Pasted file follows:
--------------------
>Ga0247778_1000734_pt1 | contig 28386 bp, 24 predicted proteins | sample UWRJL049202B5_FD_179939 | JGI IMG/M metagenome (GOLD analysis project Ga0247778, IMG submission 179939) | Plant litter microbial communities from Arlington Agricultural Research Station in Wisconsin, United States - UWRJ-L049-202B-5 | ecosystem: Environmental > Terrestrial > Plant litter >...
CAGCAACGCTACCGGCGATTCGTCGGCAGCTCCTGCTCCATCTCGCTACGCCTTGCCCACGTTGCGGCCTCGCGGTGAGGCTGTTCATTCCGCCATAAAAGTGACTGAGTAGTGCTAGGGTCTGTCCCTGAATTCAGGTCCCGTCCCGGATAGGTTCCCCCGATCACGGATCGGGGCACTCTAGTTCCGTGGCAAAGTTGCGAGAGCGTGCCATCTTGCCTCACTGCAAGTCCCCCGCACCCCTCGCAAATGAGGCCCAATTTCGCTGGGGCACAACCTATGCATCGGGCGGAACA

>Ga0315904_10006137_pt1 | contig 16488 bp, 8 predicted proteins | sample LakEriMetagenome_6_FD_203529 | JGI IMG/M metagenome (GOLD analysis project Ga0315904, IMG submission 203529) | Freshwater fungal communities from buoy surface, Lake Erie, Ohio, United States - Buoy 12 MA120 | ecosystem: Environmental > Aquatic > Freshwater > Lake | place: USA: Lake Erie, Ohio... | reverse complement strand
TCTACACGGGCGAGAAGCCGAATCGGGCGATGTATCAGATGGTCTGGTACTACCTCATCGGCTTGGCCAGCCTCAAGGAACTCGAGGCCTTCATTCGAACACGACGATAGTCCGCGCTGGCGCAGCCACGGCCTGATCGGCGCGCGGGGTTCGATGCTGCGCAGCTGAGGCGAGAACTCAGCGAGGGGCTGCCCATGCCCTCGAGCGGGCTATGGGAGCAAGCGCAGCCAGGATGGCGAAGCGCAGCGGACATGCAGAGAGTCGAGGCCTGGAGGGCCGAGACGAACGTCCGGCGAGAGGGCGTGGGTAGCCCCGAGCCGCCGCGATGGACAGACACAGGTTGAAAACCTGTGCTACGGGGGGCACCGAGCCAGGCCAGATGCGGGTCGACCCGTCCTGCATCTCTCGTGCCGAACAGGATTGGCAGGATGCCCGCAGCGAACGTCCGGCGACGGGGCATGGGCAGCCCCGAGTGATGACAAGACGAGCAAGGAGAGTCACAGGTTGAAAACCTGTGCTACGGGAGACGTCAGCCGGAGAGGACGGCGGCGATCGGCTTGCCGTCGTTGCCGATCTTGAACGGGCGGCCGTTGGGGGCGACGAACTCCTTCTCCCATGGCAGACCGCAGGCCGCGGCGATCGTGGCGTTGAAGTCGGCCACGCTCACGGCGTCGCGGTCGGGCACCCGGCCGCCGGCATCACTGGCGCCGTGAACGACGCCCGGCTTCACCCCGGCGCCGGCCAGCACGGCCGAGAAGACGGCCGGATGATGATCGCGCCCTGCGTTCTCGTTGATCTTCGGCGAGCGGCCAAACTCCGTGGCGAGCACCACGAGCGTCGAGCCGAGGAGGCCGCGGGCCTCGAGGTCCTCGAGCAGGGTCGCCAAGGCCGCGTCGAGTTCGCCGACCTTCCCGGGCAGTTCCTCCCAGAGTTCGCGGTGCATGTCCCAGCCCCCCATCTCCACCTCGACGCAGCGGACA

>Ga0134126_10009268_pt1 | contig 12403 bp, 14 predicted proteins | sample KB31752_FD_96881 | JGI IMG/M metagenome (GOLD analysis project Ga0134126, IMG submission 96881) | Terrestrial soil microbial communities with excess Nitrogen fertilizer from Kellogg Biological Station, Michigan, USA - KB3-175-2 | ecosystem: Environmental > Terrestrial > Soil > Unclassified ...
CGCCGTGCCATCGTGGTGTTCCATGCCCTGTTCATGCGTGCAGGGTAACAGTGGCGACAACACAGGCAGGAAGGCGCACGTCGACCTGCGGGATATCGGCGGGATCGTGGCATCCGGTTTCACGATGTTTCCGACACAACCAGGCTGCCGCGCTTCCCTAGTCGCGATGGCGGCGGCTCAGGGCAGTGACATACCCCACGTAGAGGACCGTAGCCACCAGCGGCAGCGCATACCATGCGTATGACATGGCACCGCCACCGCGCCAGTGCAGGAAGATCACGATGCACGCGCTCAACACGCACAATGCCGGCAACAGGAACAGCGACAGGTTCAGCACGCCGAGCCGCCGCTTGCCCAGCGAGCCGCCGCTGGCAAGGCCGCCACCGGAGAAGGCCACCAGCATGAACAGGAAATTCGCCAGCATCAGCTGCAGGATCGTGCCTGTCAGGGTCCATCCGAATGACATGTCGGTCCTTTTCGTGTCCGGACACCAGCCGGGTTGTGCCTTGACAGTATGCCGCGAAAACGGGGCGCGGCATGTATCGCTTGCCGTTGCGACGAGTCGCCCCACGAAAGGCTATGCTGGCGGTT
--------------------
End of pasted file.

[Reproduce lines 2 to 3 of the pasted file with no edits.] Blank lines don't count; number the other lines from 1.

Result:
CAGCAACGCTACCGGCGATTCGTCGGCAGCTCCTGCTCCATCTCGCTACGCCTTGCCCACGTTGCGGCCTCGCGGTGAGGCTGTTCATTCCGCCATAAAAGTGACTGAGTAGTGCTAGGGTCTGTCCCTGAATTCAGGTCCCGTCCCGGATAGGTTCCCCCGATCACGGATCGGGGCACTCTAGTTCCGTGGCAAAGTTGCGAGAGCGTGCCATCTTGCCTCACTGCAAGTCCCCCGCACCCCTCGCAAATGAGGCCCAATTTCGCTGGGGCACAACCTATGCATCGGGCGGAACA

>Ga0315904_10006137_pt1 | contig 16488 bp, 8 predicted proteins | sample LakEriMetagenome_6_FD_203529 | JGI IMG/M metagenome (GOLD analysis project Ga0315904, IMG submission 203529) | Freshwater fungal communities from buoy surface, Lake Erie, Ohio, United States - Buoy 12 MA120 | ecosystem: Environmental > Aquatic > Freshwater > Lake | place: USA: Lake Erie, Ohio... | reverse complement strand